Most mineral materials, including the constituents of pottery, have the property of thermoluminescence (TL), where part of the energy from radioactive decay in and around the mineral is stored (in the form of trapped electrons) and later released as light upon strong heating (as the electrons are detrapped and combine with lattice ions). It is an absolute dating method, and does not depend on comparison with similar objects (as does obsidian hydration dating, for example).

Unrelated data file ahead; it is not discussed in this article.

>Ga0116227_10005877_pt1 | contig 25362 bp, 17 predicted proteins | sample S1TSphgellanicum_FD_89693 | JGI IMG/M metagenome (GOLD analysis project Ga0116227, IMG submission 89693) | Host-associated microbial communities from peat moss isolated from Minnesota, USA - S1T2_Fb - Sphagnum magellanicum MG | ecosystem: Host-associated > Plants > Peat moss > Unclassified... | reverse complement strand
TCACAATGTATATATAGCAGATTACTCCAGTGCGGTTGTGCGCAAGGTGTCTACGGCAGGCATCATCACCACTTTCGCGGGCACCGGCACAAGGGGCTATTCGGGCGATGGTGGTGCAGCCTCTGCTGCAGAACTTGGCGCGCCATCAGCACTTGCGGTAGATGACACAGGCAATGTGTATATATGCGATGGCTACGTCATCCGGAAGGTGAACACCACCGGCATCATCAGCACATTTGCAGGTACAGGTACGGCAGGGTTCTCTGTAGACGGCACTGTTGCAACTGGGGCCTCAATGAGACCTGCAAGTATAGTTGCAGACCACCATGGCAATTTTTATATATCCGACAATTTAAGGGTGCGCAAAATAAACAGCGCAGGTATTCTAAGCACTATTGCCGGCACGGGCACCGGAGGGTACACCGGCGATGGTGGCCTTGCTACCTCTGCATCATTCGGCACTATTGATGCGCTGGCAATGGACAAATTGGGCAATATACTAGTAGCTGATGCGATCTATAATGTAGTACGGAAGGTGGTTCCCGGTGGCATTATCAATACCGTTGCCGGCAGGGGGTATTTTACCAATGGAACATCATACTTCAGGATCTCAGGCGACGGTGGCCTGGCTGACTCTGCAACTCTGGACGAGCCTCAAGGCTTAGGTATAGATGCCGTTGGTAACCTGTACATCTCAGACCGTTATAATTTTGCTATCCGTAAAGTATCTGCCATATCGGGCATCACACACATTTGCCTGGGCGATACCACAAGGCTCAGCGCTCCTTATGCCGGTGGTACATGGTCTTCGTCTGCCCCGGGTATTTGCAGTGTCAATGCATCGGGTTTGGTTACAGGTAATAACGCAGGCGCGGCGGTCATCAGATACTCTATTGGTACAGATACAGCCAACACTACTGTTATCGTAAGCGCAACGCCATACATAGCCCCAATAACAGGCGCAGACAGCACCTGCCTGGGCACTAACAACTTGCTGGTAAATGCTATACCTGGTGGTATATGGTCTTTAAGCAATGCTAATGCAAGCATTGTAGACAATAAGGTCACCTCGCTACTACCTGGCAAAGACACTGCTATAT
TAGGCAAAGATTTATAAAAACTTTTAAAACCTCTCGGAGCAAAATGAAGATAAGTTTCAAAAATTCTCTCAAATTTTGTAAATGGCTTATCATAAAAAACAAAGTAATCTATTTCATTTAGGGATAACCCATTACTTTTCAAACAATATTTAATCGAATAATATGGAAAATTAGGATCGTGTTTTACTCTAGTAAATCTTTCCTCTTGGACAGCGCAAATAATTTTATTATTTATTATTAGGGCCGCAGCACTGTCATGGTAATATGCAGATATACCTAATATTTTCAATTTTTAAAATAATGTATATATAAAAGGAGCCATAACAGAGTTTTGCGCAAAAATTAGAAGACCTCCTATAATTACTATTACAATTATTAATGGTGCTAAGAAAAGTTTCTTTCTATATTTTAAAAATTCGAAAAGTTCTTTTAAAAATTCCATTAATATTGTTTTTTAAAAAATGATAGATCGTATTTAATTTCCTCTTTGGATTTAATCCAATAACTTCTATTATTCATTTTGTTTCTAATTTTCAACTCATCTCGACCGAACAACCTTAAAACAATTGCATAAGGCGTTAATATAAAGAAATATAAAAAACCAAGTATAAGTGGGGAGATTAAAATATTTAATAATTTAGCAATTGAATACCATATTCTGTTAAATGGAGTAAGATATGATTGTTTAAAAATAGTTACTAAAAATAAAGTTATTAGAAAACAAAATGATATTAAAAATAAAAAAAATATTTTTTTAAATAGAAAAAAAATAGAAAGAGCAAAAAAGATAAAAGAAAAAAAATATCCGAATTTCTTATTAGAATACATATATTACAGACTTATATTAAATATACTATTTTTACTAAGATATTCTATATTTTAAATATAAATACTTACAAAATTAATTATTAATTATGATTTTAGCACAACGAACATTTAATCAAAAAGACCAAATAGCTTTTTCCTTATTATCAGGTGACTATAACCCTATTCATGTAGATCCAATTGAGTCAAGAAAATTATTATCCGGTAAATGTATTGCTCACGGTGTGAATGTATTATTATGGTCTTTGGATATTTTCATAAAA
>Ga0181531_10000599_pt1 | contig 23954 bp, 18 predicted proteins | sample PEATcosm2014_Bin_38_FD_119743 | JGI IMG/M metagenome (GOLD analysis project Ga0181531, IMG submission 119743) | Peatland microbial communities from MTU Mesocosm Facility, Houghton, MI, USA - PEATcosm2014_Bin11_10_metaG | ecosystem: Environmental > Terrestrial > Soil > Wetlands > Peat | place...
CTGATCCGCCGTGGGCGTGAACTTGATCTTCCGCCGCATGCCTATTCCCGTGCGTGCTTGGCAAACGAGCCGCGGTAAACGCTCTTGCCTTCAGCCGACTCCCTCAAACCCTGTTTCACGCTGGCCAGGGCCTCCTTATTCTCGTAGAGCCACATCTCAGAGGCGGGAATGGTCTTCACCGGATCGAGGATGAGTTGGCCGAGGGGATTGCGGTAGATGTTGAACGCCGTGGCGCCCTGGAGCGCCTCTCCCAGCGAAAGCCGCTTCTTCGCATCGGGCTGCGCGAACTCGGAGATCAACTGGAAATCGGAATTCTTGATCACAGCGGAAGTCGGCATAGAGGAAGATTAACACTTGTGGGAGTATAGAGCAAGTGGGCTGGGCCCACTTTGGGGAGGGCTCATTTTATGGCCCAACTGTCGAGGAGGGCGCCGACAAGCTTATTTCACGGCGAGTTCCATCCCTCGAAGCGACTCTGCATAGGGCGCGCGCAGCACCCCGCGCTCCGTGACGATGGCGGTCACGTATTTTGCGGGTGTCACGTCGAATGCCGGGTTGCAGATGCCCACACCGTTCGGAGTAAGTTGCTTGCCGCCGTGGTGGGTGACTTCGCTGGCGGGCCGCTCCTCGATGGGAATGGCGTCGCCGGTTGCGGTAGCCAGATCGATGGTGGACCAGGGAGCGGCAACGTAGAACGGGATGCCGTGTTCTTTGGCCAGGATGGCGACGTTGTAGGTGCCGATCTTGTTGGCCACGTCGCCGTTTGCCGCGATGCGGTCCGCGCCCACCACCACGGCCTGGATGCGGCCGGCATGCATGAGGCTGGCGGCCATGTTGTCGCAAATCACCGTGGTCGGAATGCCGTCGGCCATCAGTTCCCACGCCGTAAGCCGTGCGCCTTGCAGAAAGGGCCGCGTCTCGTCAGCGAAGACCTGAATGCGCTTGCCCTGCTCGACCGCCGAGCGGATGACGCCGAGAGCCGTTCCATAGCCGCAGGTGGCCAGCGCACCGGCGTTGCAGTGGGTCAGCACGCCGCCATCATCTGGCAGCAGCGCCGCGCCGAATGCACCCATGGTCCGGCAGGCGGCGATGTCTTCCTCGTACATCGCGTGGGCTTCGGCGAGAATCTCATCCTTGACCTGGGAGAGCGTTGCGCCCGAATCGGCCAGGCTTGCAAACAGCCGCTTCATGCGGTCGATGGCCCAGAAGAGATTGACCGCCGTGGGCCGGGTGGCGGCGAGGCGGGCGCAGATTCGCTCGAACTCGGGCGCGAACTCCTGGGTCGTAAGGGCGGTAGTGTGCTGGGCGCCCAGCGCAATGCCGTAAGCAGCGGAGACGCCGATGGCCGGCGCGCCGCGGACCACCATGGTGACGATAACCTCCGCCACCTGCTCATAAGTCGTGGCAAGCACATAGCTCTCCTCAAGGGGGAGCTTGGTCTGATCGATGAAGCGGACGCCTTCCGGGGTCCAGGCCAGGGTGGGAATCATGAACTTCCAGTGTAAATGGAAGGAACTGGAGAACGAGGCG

The loss of TL at 310°C and the concomitant growth and decay of the photo-transferred TL (PTTL) at both 110 and 160°C are presented for optical stimulation of up to 200 s in a Risø TL/OSL reader. The thermoluminescence technique is the only physical means of determining the absolute age of pottery presently available. General references Links to other useful sites BACK TO HOME PAGE HOW DOES THERMOLUMINESCENCE DATING WORK?This phenomenon has been applied in the thermoluminescent dosimeter, a device to measure the radiation dose received by a chip of suitable material that is carried by a person or placed with an object.Luminescence dating (including thermoluminescence and optically stimulated luminescence) is a type of dating methodology that measures the amount of light emitted from energy stored in certain rock types and derived soils to obtain an absolute date for a specific event that occurred in the past.